Plus, add on the fact that these two are about as laid back as you can possibly be, and I knew it would end up being an awesome time. It was. Climbing around like a hyper mountain goat with a camera, I was definitely in my element. We even ended up making it all the way to the top of Beartooth Pass, despite avid complaints from the car. Oh well, I think it was worth it :).

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Out for a Walk in Old Town – Jenna Martin Wedding Photographer

When I first arrived in San Diego, I made my way straight to the place I was staying. I remember passing through Old Town, but in my confused exhaustion I didn’t remember a thing about it. After I arrived at my destination, however, it seemed like I couldn’t stop hearing about it. I overheard a group of people in a sandwich shop talking about a festival of some kind taking place in Old Town over the weekend, then I heard something on the radio, then someone else mentioned it on the beach in La Jolla. It almost seemed like a sign. So when Sabrina and Joe asked if I could meet them in Old Town for their engagement shoot, I was almost relieved; it would save me a trip to explore the place myself!

And it turns out, Old Town was an adorable spot for a shoot, especially when you’ve got an adorable couple as your subject. We wandered through the buildings and shops, and I got to see firsthand how sweet these two were together. They held hands constantly, and as you can tell it’s a rare shot that I got the two of them apart ;). Spending the evening with them was the perfect way to round out my trip to California.

Before I accidentally took a side route Tijuana, that is…but that’s another story ;).

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Lots of Laughs in La Jolla – Jenna Martin Wedding Photographer

My first time in La Jolla was definitely a shock – in as much of relaxed, comfortable way that a “shock” can be. I was staying at a house about 6 miles from La Jolla, and my friend let me use their bicycle for transportation. So I made sure to leave early, and pedaled the 6 miles with my backpack of gear on my back, weaving in and out of neighborhoods looking out over the coast. I arrived in La Jolla a little earlier than expected, and spent some time talking to the swimmers who come to cover every morning to swim to the pier. As an avid swimmer myself (I’ll be heading to the pool just as soon as I finish this blog post), I could easily see myself here every morning if I ever decide to move to California.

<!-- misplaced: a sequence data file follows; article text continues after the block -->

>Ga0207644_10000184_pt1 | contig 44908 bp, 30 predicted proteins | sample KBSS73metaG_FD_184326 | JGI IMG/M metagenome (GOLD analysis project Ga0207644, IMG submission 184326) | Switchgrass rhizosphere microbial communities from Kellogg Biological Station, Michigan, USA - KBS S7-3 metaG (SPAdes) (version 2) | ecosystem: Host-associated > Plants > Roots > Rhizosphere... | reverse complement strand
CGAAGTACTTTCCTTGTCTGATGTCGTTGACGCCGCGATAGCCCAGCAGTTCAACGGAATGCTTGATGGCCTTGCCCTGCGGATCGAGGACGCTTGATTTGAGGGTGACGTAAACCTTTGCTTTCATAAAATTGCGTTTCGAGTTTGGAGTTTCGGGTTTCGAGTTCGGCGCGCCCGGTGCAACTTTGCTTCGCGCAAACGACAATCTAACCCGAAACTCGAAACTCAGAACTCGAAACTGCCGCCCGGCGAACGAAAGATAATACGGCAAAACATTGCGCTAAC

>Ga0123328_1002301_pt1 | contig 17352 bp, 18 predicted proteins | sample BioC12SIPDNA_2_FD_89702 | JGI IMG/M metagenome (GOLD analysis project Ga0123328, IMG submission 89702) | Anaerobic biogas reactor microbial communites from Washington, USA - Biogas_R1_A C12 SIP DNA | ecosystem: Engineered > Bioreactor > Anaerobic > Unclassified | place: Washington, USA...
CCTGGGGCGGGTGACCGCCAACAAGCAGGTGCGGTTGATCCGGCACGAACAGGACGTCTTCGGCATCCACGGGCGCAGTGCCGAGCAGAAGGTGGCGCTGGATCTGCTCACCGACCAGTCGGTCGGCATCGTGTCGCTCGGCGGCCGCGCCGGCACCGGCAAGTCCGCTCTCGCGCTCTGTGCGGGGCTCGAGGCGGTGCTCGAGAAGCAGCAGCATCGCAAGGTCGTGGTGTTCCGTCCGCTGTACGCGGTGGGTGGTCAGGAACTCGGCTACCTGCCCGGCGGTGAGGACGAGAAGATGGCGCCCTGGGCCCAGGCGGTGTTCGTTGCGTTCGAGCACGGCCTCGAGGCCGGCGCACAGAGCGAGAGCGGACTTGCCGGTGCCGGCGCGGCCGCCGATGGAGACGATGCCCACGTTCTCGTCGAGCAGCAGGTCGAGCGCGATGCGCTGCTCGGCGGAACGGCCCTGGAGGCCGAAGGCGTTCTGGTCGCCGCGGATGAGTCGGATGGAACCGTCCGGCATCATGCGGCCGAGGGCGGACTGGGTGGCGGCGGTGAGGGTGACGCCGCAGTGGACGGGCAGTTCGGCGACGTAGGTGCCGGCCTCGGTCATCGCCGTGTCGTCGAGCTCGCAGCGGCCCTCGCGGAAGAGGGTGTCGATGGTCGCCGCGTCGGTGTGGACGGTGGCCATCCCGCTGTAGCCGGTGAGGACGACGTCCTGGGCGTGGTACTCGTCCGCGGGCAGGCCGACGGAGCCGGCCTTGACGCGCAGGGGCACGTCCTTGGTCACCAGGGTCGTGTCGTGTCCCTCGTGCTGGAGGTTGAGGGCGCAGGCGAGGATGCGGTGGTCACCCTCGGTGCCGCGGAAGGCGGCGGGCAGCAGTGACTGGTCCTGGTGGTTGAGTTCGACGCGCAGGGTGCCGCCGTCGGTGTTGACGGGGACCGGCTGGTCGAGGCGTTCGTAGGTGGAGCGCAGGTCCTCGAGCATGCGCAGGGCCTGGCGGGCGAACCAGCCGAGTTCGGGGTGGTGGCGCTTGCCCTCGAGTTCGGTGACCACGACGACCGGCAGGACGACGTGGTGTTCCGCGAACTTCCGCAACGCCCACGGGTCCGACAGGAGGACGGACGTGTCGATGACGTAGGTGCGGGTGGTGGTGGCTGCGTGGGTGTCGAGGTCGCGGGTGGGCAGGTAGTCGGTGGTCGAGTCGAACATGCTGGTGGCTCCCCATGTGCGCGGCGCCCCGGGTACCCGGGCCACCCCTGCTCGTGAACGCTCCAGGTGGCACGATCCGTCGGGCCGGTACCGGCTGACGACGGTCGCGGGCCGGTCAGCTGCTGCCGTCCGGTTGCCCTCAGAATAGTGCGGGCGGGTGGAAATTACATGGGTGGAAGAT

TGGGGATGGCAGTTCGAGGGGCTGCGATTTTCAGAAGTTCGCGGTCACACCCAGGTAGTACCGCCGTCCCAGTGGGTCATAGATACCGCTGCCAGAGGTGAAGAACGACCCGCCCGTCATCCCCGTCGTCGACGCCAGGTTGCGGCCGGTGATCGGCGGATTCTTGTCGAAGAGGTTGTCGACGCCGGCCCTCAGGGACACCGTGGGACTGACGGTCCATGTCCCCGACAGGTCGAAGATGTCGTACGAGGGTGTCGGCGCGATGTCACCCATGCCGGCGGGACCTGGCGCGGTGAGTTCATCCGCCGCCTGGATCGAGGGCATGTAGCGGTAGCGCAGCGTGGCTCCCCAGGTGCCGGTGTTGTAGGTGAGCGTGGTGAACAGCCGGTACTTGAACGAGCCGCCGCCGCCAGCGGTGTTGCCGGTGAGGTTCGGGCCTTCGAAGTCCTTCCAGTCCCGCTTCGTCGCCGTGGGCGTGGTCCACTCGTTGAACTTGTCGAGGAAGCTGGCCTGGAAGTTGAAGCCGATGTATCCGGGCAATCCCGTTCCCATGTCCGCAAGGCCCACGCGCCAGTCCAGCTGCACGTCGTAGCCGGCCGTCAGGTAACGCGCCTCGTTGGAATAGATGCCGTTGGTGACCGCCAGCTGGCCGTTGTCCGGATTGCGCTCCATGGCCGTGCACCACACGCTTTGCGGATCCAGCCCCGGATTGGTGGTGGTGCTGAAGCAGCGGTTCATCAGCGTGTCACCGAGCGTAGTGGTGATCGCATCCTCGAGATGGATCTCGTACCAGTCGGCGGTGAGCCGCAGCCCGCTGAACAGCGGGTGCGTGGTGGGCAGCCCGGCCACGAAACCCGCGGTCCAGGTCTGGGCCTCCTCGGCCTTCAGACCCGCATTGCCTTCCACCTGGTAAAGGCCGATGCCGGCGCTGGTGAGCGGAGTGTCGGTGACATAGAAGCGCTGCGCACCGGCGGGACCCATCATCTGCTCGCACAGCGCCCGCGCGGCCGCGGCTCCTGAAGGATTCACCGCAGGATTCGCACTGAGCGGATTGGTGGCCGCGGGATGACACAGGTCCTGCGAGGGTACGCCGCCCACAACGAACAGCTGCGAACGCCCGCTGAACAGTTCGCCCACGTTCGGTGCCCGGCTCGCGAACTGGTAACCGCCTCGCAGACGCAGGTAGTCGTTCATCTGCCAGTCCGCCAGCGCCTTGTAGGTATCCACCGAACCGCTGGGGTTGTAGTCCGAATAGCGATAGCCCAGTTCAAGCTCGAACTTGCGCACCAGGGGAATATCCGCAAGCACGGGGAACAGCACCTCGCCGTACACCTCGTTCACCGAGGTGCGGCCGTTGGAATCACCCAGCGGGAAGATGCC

Shortly after my new swimmer friend left, I met Denise and Brad, and in all honesty, I was a bit blown away. It only takes about 8 seconds to see why these two are getting married: ¬†they’re perfect for each other. They finish each other’s sentences, they laugh at each other’s jokes before they’re even said out loud and they literally can’t seem to get enough of each other. Shooting their engagement session was a breeze; literally. We spent the morning exploring the beautiful rocky beaches of La Jolla, CA. Brad and Denise I can only imagine how much fun your wedding will be, and I’m sure your marriage will be a long and happy one!

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Beauty and the Beach – Jenna Martin Wedding Photographer

I had only been in San Diego a few minutes before I realized how much I already loved this city. Traffic consisted mostly of people riding bikes and carrying their surfboards under one arm. The restaurants had sand on the floors and most of the patrons wore little more than a swimsuit. Granted the friend I was staying with lived¬†right¬†on the beach, but I didn’t care. I’d already classified San Diego as one of my favorite stops yet.

About an hour after I arrived in town, I met Angel and Bryan on the beach walkway and we headed straight to the water. It soon became apparent just how smitten these two were. They kissed before I ever had to ask, they laughed while I changed angles and settings, and in general they set the bar for photoshoots in San Diego extremely high. Spending an evening at a gorgeous beach photographing two awesome people seemed a little surreal. At one point,¬†I actually remember looking down and staring at my bare feet in the water. I could hear waves hitting the shore and Angel and Bryan laughing in the background. I was standing in the ocean, photographing two people in love. “Holy #$%!,” I thought. “This is my job.”¬†

Man, I really do love what I do. Angel and Bryan, thanks so much for sharing this experience with me!